When I have a large deadline looming, I like to keep track of how many days I have left.
I've tried Dashboard widgets, iPad apps and just about anything else you could think of, but they all have failed for one simple reason: they require me to check them. I can go days or weeks without triggering the Dashboard, and an iOS countdown app still requires that you check it. I could use something like Due app, but I really don't want something actively distracting me -- I want something passively reminding me. Nor do I want these cluttering up my iCal.
I found my solution by cobbling together several bits of free Unix utilities that are essential to any true geek's tool belt.
First, make sure you have the GNU Coreutils installed. You could install them manually, but if you don't have them already, I suggest getting them either from MacPorts (sudo port install coreutils) or Rudix (if you're not familiar with Rudix, check out our previous coverage). We're going to be using the GNU version of 'date', which MacPorts puts in /opt/local/bin/gdate and Rudix installs to /usr/local/bin/date. Set the GNUDATE variable to the appropriate path below.
Second, you'll need SleepWatcher, which is another free program that will automatically run shell scripts whenever your computer goes to sleep or wakes up. Download the file and follow the instructions in the ReadMe.rtf to install it. (Note that you may need to create /usr/local/sbin/ before installing it: 'sudo mkdir /usr/local/sbin').
Third, you'll need 'growlnotify' from Growl. Download the regular Growl DMG, mount it and install the growlnotify.pkg from inside the 'Extras' folder.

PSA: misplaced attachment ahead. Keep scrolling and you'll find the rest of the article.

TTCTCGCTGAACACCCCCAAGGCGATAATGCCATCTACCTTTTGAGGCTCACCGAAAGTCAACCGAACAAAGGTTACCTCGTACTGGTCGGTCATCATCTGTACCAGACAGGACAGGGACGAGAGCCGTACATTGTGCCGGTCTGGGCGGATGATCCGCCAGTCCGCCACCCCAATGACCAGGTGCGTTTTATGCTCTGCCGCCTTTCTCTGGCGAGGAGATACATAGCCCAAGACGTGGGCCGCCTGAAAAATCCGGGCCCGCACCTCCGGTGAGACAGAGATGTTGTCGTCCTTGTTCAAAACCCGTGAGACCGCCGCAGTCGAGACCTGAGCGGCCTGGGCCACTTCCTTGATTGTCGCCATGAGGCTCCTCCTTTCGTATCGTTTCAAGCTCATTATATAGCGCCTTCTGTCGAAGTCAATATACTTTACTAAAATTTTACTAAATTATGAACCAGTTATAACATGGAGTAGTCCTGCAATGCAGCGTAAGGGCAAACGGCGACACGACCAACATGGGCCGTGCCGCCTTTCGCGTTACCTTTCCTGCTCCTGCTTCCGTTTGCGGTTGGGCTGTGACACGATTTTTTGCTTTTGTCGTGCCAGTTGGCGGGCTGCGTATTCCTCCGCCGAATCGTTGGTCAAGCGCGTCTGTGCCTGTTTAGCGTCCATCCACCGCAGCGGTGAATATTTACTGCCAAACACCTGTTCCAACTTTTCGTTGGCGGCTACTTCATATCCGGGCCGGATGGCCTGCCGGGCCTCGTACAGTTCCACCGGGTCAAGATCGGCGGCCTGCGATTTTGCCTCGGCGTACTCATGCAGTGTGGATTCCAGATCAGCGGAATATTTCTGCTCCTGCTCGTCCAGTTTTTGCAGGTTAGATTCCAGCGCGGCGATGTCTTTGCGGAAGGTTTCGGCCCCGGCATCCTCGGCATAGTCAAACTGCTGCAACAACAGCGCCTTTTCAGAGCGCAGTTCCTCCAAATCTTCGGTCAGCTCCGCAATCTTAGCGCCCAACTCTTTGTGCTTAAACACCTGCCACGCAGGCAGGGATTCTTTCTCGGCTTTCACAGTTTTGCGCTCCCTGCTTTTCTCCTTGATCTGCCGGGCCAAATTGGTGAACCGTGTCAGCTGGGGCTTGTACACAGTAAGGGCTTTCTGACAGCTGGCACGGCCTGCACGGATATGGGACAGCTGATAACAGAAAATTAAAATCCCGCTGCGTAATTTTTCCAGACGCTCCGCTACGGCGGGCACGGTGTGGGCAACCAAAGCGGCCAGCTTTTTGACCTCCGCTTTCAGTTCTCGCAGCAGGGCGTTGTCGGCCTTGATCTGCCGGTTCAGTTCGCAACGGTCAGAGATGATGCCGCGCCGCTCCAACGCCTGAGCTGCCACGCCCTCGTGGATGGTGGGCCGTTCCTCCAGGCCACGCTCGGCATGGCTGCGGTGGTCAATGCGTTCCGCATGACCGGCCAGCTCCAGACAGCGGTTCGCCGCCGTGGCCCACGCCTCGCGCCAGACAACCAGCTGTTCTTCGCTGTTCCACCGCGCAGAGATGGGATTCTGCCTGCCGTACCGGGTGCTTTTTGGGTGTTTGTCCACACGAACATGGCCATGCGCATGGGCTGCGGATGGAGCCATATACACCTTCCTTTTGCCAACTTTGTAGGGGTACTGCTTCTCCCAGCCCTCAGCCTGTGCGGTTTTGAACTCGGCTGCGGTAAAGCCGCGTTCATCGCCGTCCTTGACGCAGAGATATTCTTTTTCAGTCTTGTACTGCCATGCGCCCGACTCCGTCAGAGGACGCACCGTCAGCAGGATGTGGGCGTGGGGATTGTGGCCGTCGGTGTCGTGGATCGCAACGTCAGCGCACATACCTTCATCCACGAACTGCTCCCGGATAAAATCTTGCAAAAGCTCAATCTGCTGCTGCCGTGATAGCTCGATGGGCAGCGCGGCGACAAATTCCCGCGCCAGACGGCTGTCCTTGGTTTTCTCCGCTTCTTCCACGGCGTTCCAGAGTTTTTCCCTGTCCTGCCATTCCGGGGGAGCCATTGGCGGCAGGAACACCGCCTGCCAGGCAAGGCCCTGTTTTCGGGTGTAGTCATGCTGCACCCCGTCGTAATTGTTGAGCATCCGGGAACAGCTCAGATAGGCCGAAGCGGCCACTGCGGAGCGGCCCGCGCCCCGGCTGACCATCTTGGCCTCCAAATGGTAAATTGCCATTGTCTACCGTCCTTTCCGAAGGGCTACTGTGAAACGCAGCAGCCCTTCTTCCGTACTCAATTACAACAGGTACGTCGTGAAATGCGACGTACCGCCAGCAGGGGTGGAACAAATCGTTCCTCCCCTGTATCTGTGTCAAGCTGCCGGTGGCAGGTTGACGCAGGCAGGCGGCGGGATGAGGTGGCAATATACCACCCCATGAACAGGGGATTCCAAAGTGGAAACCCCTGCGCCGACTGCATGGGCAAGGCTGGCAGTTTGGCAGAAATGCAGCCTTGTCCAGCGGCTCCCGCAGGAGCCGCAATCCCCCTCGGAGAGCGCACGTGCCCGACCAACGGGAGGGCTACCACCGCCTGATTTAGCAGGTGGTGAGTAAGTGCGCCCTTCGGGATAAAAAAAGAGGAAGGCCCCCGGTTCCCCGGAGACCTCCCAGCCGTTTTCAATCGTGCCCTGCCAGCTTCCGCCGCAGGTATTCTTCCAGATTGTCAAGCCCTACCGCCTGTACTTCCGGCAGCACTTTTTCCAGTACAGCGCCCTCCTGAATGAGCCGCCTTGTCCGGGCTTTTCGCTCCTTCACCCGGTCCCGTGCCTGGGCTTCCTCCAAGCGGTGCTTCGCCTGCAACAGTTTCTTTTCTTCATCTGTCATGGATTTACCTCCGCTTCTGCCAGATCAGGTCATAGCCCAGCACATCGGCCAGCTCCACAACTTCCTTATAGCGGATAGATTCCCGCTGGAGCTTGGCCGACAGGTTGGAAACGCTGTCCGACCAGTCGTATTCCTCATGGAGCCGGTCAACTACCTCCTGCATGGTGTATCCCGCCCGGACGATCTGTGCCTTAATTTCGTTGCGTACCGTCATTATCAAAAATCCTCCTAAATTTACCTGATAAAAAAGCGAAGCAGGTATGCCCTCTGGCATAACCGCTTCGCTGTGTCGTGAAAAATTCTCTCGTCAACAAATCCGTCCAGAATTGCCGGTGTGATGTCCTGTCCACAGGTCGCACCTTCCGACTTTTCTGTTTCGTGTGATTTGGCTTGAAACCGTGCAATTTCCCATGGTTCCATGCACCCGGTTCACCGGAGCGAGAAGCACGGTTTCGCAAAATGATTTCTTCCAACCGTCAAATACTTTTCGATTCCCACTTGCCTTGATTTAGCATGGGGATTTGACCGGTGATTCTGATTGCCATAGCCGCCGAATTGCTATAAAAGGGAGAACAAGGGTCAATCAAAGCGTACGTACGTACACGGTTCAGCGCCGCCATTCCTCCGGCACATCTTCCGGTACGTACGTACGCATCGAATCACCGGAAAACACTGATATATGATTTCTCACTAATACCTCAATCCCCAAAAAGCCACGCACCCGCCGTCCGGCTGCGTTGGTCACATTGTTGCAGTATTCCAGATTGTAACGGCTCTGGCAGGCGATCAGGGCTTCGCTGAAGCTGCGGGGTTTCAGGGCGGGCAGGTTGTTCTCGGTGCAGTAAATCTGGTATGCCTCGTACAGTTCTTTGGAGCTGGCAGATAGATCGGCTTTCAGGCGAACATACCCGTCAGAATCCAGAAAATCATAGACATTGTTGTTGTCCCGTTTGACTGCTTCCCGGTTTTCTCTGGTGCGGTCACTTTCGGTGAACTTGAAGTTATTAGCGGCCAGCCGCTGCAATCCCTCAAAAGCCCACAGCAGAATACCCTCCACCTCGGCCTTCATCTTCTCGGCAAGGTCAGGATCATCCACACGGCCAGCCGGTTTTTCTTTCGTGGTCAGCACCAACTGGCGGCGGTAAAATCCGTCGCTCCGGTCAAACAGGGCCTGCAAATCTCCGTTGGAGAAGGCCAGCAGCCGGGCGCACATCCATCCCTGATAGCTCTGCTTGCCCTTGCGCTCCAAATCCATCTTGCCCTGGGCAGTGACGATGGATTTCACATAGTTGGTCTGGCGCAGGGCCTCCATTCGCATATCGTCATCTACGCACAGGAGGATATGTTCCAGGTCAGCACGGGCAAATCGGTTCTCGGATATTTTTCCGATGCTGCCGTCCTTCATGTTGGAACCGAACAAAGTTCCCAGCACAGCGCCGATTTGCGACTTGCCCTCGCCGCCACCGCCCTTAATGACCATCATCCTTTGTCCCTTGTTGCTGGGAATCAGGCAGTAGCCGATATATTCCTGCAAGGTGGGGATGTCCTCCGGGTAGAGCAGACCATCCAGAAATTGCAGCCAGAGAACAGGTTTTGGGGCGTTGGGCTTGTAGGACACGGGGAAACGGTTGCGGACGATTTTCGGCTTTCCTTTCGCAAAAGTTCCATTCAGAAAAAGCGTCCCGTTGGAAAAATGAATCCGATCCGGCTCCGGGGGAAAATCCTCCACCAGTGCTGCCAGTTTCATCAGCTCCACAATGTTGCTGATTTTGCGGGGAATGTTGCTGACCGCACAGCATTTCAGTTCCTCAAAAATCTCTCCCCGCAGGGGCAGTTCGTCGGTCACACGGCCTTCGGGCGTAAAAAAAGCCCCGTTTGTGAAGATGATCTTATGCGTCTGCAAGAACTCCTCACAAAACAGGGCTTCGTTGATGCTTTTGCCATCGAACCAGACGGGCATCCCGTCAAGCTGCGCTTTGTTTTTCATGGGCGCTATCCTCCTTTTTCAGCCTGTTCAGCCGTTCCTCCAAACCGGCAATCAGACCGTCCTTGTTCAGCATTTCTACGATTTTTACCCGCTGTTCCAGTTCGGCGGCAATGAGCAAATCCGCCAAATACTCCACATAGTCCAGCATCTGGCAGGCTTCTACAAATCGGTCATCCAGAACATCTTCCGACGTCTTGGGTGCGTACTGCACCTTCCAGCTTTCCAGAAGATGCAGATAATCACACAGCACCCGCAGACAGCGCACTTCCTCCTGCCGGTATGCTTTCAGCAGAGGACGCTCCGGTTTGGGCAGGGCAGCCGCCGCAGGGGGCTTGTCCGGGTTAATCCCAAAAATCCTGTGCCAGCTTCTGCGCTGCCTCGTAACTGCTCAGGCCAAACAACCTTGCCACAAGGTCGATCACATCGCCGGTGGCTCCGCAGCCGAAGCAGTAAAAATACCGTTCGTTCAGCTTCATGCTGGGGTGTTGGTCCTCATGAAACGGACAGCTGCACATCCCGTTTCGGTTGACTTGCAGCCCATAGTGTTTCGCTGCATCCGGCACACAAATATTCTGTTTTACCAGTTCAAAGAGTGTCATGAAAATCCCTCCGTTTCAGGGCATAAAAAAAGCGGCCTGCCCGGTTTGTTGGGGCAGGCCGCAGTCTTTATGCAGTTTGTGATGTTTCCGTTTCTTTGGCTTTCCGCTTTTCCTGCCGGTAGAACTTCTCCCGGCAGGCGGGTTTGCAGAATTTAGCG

OK, now all of that sounds complicated, but it shouldn't take you more than a few minutes, and once you install all the necessary pieces, you'll be ready to do other cool things with them in the future.
Now that we have all of the necessary pieces, we just need to put them to good use. Once you have SleepWatcher installed and working (don't forget about installing the launchd plist and loading it as instructed in the ReadMe.rtf), your personal 'wakeup' script will be kept at ~/.wakeup, and you'll need to add the following lines to it (the #!/bin/sh line should be the very first line of the file, and should only appear once).
### Deadline Reminder
## if you installed coreutils using the Rudix installer, uncomment the next line
## if you installed coreutils using MacPorts, uncomment the next line
# March 1st is my deadline. Change '1 march' to your deadline!
DUEDATE=`$GNUDATE '+%j' --date '1 march'`
# today's date
DAYSLEFT=`expr $DUEDATE - $TODAYDATE`
growlnotify -a "Scrivener" --sticky --message "$DAYSLEFT days left" "Thesis"
What it does
What the script does is very simple. Using GNU date, it calculates the day of the year (0-365 or 366 in a leap year) of your deadline. For example, March 1 is the 60th day of the year 2011 (31 days in January + 28 days in February), so if I did
gdate '+%j' --date '1 march 2011'
I would get
So, in the above script "$DUEDATE" gets set to 060 and then compared to "$TODAYDATE", which gets set to whatever day today is (for example, Feb 18 is 049). Then we use 'expr' to subtract $TODAYDATE (049) from $DUEDATE (060) and get 11 days remaining, which is put into the variable $DAYSLEFT.
Once the information is calculated, we have to display it to the user. That's where growlnotify comes in. I am writing my Thesis in Scrivener so I tell growlnotify: "Using Scrivener's app icon, show me an alert window telling me I have $DAYSLEFT days left. Make the title of the window "Thesis" and make the window 'sticky' meaning that it will not go away until I click on it.
You could leave --sticky off if you wanted the alert to go away automatically, but I want to have to acknowledge it.
Note that this script assumes that your deadline is in the current calendar year. If I tried to run this script on December 15, 2010 and my deadline wasn't until March 1, 2011, I would get -289 because the script doesn't take 'year' into consideration; it would be counting the days between March 1 (the 60th day of the year) and December 15 (the 349th day of the year).
Solving that problem will be, as Dr. Cupper (my Computer Science professor) used to say, "Left as an exercise for the reader."